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action againſt alſo attain bear becauſe beſt better bring caſes cauſe character Chriſtian circumſtances conſtitution continuous daily danger deſire deſtiny determined devotion difficulty direct Divine doubt duty earth effect effort elements error eſſential evil exerciſe exiſtence experience external fact fail faith feeling field firſt follow fruit future give given habit hand heart higher higheſt himſelf hope human individual influence itſelf judgment kind labour leaſt leſs limited living look man's means mind moral moſt muſt nature never obſerved offering outward perfect perhaps practical preſent principle queſtion race reaſon regards relations reſponſibility reſult ſaid ſame ſay ſee ſeems ſenſe ſervice ſhall ſhould ſin ſome ſoul ſpirit ſtate ſtill ſtruggle ſubject ſuch theſe things thoſe thought tion trial true truth uſe virtue whole wrong
Stran 232 - For that which I do I allow not: for what I would, that do I not; but what I hate, that do I. If then I do that which I would not, I consent unto the law that it is good. Now then it is no more I that do it, but sin that dwelleth in me.
Stran 128 - Whatever theory we adopt respecting the foundation of the social union, and under whatever political institutions we live, there is a circle around every individual human being, which no government, be it that of one, of a few, or of the many, ought to be permitted [to overstep...
Stran 185 - Glorious, indeed, is the world of God around us, but more glorious the world of God within us.
Stran 128 - ... there is a circle around every individual human being, which no government, be it that of one, of a few, or of the many, ought to be permitted to overstep : there is a part of the life of every person who has come to years of discretion, within which the individuality of that person ought to reign uncontrolled either by any other individual or by the public collectively.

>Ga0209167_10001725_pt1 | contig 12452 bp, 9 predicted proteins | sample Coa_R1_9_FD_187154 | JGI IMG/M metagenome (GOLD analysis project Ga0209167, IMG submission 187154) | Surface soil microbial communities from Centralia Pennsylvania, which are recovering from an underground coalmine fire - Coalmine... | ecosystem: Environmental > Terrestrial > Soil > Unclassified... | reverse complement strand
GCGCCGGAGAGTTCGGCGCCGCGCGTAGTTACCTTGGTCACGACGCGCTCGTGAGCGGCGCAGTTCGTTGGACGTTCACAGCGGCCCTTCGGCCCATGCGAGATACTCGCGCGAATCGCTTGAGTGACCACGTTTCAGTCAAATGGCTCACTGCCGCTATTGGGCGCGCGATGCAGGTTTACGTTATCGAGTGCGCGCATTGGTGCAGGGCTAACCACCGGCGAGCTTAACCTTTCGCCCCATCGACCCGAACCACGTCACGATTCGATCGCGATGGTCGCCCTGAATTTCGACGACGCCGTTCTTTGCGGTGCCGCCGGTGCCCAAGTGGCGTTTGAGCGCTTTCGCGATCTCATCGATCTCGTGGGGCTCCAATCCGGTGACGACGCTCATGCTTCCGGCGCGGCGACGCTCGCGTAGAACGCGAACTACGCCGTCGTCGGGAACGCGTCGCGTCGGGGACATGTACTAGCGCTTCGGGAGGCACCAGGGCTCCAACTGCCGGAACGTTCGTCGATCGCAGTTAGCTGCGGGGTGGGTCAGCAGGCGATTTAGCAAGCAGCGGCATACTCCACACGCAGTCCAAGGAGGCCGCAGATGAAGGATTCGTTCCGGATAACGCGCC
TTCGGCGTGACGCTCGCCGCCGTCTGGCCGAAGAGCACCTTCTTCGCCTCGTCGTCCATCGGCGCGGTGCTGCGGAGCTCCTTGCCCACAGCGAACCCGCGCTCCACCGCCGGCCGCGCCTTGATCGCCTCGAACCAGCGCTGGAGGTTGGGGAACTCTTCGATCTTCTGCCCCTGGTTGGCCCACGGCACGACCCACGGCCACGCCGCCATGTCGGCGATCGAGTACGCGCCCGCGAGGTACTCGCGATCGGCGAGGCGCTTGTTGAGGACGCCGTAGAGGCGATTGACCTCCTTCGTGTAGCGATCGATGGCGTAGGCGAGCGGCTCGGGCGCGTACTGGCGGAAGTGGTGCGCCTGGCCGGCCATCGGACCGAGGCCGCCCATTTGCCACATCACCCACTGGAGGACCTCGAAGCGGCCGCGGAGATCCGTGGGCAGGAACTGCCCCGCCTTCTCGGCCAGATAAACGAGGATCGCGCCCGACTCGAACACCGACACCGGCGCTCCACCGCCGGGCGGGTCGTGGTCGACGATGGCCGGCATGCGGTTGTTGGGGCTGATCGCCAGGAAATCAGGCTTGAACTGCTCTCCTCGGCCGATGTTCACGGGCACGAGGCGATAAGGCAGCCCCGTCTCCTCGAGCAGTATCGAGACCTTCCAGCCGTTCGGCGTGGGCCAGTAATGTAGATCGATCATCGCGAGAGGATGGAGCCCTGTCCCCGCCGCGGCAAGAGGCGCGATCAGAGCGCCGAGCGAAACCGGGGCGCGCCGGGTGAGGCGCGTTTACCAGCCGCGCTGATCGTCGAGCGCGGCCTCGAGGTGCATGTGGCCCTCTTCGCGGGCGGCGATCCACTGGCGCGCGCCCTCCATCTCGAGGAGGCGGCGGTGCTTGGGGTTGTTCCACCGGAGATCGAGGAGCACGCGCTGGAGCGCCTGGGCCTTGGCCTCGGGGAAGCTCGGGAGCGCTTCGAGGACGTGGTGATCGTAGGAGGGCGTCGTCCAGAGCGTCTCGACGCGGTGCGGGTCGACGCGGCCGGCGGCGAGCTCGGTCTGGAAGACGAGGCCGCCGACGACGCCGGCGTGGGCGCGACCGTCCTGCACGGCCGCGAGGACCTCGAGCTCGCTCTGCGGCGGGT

Stran 232 - I that do it, but sin that dwelleth in me; for I know that in me, that is, in my flesh, dwelleth no good thing; for to will is present with me, but how to perform that which is good I find not; for the good that I would, I do not, but the evil which I would not, that I do.
Stran 146 - But he who gives but a slender mite, And gives to that which is out of sight, That thread of the all-sustaining Beauty Which runs through all and doth all unite, — The hand cannot clasp the whole of his alms, The heart outstretches its eager palms, For a god goes with it and makes it store To the soul that was starving in darkness before.
Stran 214 - God's heart? The sneer, I must say, seems to me but a shallow one. What are faults, what are the outward details of a life, if the inner secret of it, the remorse, temptations, true, often-baffled, never-ended struggle of it, be forgotten? 'It is not in man that walketh to direct his steps.
Stran 163 - The greatest obstacle to being heroic • is the doubt whether one may not be going to prove one's self a fool ; the truest heroism is, to resist the doubt ; and the profoundest wisdom, to know when it ought to be resisted, and when to be obeyed.
Stran 146 - That is no true alms which the hand can hold; He gives nothing but worthless gold Who gives from a sense of duty; But he who gives but a slender mite, And gives to that which is out of sight, That thread of the all-sustaining Beauty Which runs through all and doth all unite, — The hand cannot clasp the whole of his alms, The heart outstretches its eager palms.
Stran 185 - But to resume our old theme of scholars and their whereabout,' said the Baron, with an unusual glow, caught no doubt from the golden sunshine, imprisoned, like the student Anselmus, in the glass bottle ; ' where should the scholar live ? In solitude or in society ? In the green stillness of the country, where he can hear the heart of nature beat, or in the dark, gray city...